Jews were excluded from the European university world up until the 19th century. Except for a few faculties of medicine in Italy (and later in Germany and England ) no Jew could enroll in any institution of higher learning across the continent. In the early modern period a network of Jewish religious communal academies (Yeshivot) catered for the intellectual aspirations and scholarly needs of the learned elite. The curriculum, order of study and methods of learning were centered on one textual core: the Talmud and its multi-layered commentaries. From late 18th century on, Jewish students graduated from French, German and Russian universities, which gave birth to a professional and occupational upheaval in certain Jewries. In my presentation I aim to follow the social and cultural changes that lead to the emergence of a new type of academic elite that moved from traditional Jewish education to the modern universities in Central and Eastern Europe . I will focus on that new intellectual and professional elite, whose university education served for its memebrs as a major channel of acculturation. While being members of a scholarly international community that had extened to universities all over the world, those acculturated individuals also contributed to the emergence of new types of Jewish institutions of higher learning in Russia, Germany, Britain, USA and Palestine. Some of the new academic institutions that were established by immigrants to the New World and/or to Palestine have continued to follow the European models.
Contributor: Prof. Dr. Hilde de Ridder-Symoens - The History of European Universities on the verge of Modernity Show Download
Contributor: Prof. Dr. Hilde de Ridder-Symoens - The History of European Universities on the verge of Modernity Hide Download
The History of European Universities on the verge of Modernity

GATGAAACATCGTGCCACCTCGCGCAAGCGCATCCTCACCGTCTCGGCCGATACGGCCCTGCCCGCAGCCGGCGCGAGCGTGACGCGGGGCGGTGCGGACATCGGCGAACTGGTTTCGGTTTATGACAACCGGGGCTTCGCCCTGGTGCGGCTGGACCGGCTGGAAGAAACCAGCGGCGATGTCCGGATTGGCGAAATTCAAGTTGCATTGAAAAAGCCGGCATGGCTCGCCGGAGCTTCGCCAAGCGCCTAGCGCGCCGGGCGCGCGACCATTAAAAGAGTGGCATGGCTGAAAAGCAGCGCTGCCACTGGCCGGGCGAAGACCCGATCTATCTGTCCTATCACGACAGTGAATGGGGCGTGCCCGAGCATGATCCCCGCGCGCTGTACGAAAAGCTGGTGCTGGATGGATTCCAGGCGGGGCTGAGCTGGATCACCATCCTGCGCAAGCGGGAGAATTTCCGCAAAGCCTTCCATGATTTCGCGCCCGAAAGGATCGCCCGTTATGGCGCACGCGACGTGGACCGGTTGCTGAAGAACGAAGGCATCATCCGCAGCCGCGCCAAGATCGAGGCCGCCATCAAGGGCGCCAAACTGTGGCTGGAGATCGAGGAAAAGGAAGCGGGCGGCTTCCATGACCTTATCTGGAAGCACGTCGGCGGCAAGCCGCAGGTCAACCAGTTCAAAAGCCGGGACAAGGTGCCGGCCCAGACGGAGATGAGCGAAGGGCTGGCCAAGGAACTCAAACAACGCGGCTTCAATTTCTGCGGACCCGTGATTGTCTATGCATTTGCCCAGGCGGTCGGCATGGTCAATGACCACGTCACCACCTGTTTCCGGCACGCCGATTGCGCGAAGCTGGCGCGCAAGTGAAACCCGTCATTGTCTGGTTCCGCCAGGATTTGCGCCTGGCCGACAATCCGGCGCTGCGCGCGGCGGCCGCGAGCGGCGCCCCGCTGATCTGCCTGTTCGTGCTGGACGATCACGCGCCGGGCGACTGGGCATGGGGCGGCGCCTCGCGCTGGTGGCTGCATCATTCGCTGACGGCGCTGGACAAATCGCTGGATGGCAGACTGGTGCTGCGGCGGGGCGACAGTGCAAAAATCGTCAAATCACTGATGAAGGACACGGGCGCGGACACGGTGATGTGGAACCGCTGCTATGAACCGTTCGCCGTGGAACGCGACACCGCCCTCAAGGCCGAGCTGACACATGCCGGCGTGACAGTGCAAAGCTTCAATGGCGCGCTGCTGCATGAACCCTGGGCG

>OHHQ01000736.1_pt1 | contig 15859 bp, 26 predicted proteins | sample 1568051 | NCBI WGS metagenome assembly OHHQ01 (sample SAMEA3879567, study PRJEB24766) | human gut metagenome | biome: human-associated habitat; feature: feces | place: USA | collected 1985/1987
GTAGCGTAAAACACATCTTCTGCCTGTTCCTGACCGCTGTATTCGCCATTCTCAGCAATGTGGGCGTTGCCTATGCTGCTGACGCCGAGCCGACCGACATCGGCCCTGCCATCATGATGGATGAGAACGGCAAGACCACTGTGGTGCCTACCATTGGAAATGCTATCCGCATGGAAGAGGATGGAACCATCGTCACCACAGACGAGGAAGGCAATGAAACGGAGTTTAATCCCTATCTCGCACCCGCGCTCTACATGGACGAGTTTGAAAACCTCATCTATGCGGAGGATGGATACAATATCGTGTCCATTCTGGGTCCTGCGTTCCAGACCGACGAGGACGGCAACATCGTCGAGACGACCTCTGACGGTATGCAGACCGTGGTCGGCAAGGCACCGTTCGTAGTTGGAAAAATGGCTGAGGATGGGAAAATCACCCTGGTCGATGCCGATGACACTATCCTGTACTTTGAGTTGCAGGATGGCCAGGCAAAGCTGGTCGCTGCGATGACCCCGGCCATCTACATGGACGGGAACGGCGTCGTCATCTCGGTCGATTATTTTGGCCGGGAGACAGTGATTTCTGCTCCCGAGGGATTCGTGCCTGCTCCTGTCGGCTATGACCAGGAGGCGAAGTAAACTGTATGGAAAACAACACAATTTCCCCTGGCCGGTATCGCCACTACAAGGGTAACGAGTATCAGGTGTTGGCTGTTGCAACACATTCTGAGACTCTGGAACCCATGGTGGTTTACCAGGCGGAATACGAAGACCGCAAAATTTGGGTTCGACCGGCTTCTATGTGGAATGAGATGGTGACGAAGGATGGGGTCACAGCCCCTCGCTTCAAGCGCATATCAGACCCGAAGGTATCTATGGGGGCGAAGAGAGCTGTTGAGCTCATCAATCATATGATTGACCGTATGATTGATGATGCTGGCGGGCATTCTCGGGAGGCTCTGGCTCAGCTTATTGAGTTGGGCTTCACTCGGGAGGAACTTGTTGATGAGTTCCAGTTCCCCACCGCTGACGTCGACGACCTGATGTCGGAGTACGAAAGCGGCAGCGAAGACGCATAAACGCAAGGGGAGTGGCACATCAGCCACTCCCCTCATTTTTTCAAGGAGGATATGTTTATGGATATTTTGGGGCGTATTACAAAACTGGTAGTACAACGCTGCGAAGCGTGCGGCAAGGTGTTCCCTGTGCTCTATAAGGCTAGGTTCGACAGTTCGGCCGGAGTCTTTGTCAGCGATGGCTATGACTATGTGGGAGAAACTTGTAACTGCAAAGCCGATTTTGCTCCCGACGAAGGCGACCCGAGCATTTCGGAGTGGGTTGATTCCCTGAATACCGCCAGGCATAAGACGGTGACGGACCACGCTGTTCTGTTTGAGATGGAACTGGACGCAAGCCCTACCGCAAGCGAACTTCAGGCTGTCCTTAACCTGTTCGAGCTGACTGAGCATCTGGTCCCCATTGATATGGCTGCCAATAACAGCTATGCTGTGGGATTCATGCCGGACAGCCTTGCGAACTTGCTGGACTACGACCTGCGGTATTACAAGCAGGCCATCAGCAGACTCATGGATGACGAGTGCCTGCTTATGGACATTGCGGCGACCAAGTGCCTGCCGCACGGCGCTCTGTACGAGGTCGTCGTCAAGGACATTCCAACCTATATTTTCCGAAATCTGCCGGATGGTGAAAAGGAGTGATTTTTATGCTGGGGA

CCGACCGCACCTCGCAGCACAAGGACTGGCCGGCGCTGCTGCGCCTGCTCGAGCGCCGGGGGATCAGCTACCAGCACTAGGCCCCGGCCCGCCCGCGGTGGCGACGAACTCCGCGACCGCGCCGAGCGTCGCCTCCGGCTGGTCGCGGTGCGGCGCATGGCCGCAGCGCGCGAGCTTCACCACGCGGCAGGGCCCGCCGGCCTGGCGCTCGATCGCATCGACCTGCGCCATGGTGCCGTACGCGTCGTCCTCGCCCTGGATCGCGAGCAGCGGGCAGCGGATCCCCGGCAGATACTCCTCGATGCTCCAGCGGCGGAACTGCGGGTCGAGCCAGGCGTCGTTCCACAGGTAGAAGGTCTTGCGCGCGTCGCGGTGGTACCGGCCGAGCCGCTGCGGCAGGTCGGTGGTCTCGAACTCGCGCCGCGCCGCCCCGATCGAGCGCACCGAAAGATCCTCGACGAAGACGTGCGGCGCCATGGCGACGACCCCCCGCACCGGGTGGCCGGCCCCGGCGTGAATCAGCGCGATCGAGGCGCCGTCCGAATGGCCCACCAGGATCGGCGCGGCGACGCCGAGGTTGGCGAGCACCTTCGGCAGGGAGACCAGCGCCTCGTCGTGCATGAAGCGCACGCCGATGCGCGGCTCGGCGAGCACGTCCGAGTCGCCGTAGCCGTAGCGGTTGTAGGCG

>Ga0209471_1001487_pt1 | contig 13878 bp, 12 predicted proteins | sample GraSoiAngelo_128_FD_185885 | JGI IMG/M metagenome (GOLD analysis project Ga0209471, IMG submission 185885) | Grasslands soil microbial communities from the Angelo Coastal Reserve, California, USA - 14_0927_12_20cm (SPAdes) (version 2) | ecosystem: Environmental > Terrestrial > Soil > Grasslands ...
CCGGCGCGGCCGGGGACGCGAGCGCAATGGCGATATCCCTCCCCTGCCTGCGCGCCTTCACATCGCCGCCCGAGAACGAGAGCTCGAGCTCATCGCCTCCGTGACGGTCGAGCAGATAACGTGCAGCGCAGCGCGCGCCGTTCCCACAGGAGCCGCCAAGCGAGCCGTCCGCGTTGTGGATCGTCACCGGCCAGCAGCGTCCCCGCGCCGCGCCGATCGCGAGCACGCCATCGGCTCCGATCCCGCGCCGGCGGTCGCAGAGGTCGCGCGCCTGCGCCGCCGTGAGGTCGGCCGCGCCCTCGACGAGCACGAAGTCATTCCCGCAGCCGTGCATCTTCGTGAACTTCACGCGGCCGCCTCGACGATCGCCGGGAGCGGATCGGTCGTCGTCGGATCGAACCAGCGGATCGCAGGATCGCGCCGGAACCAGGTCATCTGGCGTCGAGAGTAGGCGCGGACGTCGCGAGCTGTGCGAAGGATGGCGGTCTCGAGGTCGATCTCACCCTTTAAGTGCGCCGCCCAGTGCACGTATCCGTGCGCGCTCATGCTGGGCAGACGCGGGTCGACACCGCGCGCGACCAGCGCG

Contributor: Prof. Ephraim Kanarfogel - Tosafist Academies in Franco-Germany and the Cathedral Schools: Points of Similarity and Possible Influences Show Download
Contributor: Prof. Ephraim Kanarfogel - Tosafist Academies in Franco-Germany and the Cathedral Schools: Points of Similarity and Possible Influences Hide Download
Tosafist Academies in Franco-Germany and the Cathedral Schools: Points of Similarity and Possible Influences
The study halls or academies of the leading talmudists in Ashkenaz during the high Middle Ages (who were known as the Tosafists) pursued close readings of the Talmud (following the path-breaking interpretational work of their predecessor Rashi), which also yielded a plethora of dialectical resolutuons of apparent contradictions within the talmudic corpus. Scholars have long recognized the similarity between this type of method and the parallels paths being pursued in the study of both Roman and Canon law (at a slightly earlier point in time). The problem, however, is that several leading Christian scholars in this endeavor such as Gratian flourished in Italy, while cathedral masters in northern France such as Abelard and his students were involved primarily in theological dialectic. By virtue of both language and content, this theological material would appear to have been inaccesible to the Tosafists. In this paper, I will develop some further parallels between the Tosafist academies and the cathedral schools (and the scholars who taught within them), and suggest a number of factors which support the possibility of influence from the Christian milieu to the Jewish one.